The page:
?
Solved

"!" interpretation in bash command line

Posted on 2011-03-03
5
Medium Priority
?
644 Views
Last Modified: 2012-05-11
Hi Experts,

In regard to commands entered at UNIX/Linux shell command lines (I'm not talking about scripts), if I do this in ksh, it works fine:
    echo "Hi!"
but in bash, the same command gives me this error:
    !": event not found
I realise I can work around that by escaping the "!", like this:
    echo "Hi\!"
but I still have some questions about the un-escaped command in bash:

1. Why do I get that error?  Obviously "!" means something special in the bash command line, but what?  I had a quick Google, to no avail, but I'd rather not take all day, and finding this in "man bash" could take ages too.

2. Why can I not up-arrow to go back through my command history, to that uncommand, and change it?  It works for general commands containing syntax errors.

3. Is there a way to disable this behaviour in for the bash command line (i.e. so I don't have to escape the "!")?

Thanks.
0
Comment
Question by:tel2
[X]
Welcome to Experts Exchange

Add your voice to the tech community where 5M+ people just like you are talking about what matters.

  • Help others & share knowledge
  • Earn cash & points
  • Learn & ask questions
5 Comments
 
LVL 68

Accepted Solution

by:
woolmilkporc earned 1600 total points
ID: 35032029
! Is used to recall the previous command issued.
You can't recall it because the shell won't add it to the command history.
A space following it should do, as well as single quotes.
Turn it off by setting
histchars=

wmp
0
 
LVL 68

Expert Comment

by:woolmilkporc
ID: 35032048
... Look at "man bash" under "History Expansion"
0
 
LVL 30

Assisted Solution

by:Kerem ERSOY
Kerem ERSOY earned 200 total points
ID: 35032065
Double quotes won't stop the evaluation of special caharacters. In this case ! recalls the history.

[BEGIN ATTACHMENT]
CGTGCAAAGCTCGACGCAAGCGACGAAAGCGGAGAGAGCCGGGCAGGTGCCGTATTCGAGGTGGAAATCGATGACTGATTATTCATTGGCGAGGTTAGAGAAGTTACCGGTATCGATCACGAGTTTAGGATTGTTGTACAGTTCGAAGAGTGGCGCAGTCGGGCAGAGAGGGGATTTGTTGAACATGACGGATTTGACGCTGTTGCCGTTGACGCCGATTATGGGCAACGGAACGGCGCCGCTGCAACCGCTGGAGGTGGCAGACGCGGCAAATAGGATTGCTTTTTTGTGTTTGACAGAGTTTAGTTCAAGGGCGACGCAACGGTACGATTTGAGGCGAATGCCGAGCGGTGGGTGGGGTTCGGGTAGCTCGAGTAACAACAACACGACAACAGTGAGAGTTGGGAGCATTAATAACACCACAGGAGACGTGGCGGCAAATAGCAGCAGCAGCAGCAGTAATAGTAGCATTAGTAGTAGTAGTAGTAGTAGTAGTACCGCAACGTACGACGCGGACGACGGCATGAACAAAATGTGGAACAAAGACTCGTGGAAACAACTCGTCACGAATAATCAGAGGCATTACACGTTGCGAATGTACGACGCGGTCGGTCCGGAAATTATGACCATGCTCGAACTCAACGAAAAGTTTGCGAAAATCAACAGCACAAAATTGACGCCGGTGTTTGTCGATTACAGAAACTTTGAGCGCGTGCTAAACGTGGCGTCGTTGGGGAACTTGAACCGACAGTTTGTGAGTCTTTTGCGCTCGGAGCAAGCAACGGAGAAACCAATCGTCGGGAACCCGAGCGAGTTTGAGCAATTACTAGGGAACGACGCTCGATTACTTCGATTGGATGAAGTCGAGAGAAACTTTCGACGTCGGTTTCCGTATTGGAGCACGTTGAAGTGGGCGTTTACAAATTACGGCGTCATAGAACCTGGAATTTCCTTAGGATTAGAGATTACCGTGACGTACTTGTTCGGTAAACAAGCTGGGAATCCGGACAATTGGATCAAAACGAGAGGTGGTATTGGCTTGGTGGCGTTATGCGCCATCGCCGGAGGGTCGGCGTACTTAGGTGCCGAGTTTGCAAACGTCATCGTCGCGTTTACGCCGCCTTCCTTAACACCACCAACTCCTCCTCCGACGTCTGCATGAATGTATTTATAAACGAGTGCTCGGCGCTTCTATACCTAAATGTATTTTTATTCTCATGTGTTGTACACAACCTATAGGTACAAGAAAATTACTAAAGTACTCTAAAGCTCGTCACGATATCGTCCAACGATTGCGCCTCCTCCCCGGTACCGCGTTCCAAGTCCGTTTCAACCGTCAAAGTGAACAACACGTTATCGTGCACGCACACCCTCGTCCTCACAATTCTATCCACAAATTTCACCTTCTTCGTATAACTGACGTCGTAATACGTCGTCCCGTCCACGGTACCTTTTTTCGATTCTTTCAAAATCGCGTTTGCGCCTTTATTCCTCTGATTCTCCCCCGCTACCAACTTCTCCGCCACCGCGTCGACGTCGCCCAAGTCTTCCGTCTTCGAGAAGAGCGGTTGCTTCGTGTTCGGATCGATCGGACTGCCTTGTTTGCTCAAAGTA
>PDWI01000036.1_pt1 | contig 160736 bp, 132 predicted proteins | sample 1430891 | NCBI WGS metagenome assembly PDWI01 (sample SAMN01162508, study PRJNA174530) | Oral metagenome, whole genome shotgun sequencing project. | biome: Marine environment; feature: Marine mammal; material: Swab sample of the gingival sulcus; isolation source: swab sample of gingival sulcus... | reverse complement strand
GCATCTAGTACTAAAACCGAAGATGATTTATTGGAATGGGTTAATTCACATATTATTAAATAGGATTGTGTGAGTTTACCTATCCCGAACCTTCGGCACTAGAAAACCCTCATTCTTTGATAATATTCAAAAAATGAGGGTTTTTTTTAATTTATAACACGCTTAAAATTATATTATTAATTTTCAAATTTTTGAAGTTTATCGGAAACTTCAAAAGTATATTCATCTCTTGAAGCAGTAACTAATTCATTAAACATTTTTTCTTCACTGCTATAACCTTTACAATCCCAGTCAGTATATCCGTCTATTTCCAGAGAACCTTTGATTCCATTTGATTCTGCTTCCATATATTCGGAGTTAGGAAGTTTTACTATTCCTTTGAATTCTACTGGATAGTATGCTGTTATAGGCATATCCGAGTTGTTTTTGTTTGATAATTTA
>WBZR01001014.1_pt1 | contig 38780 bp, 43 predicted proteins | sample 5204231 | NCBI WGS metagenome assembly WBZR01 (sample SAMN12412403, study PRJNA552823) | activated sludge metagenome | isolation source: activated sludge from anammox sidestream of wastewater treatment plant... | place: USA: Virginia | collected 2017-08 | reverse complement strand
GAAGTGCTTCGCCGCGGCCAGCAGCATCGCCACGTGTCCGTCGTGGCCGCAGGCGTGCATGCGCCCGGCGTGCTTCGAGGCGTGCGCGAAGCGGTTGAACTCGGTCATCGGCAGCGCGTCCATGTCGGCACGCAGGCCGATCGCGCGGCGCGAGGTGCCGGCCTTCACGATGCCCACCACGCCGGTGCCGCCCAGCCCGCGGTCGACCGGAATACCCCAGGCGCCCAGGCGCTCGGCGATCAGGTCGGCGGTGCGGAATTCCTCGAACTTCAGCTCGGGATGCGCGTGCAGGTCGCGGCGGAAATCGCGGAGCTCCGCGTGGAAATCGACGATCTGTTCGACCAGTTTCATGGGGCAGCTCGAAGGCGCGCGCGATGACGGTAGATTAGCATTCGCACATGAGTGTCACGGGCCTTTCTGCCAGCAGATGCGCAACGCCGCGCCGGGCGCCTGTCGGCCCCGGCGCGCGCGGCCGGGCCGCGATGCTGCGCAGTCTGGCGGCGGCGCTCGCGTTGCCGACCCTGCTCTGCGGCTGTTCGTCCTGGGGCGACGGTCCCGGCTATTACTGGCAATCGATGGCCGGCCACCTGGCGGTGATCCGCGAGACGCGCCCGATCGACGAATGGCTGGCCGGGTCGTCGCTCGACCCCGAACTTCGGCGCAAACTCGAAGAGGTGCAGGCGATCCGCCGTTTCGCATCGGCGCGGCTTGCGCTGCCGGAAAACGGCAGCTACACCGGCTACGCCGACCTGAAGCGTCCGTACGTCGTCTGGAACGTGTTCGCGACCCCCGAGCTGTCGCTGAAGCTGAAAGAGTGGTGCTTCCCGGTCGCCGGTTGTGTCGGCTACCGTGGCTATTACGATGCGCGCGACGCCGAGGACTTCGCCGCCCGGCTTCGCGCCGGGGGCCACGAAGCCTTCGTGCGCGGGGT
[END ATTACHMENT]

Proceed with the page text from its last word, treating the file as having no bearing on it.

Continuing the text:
Please use single quotes around the string such as:

echo 'Hi!'

This will stop the execution of special characters. The enclosed string will be treated as ordinary text without expansion/execution.

Cheers,
K.
0
 
LVL 9

Assisted Solution

by:AriMc
AriMc earned 200 total points
ID: 35032084
1. The exclamation mark used to have a special meaning of aliasing to "history" or the previous commands you entered on the command line. It's still present as such on some shells.

2. The up-arrow is the same as going back in the command history so those commands with exclamation marks are not saved in the history.

3. You could try single quotes, ie.    echo 'Hi!'
0
 
LVL 12

Author Closing Comment

by:tel2
ID: 35032226
Wow you guys are fast!

Thanks for your prompt and excellent answers.

Most points will go to wmp, because he covered almost everything, and got in first.  I tried 'histchars=' and it works, so it is now in my .bashrc file.

Keep up the good work, guys!

BTW wmp, I did a search for "History Expansion" in "man bash", but it found nothing.  I'm using GNU Bash 3.0.  Wait - just found it in caps - "HISTORY EXPANSION".  As you were.  Now, where's the backspace key on this keyboard?

Later.
0

Featured Post

Free Tool: Site Down Detector

Helpful to verify reports of your own downtime, or to double check a downed website you are trying to access.

One of a set of tools we are providing to everyone as a way of saying thank you for being a part of the community.

Question has a verified solution.

If you are experiencing a similar issue, please ask a related question

Over the years I've spent many an hour playing on hardened, DMZ'd servers, with only a sub-set of the usual GNU toy's to keep me company; frequently I've needed to save and send log or data extracts from these server back to my PC, or to others, and…
Every server (virtual or physical) needs a console: and the console can be provided through hardware directly connected, software for remote connections, local connections, through a KVM, etc. This document explains the different types of consol…
This video shows how to set up a shell script to accept a positional parameter when called, pass that to a SQL script, accept the output from the statement back and then manipulate it in the Shell.
In a previous video, we went over how to export a DynamoDB table into Amazon S3.  In this video, we show how to load the export from S3 into a DynamoDB table.
Suggested Courses
Course of the Month11 days, 5 hours left to enroll

770 members asked questions and received personalized solutions in the past 7 days.

Join the community of 500,000 technology professionals and ask your questions.

Join & Ask a Question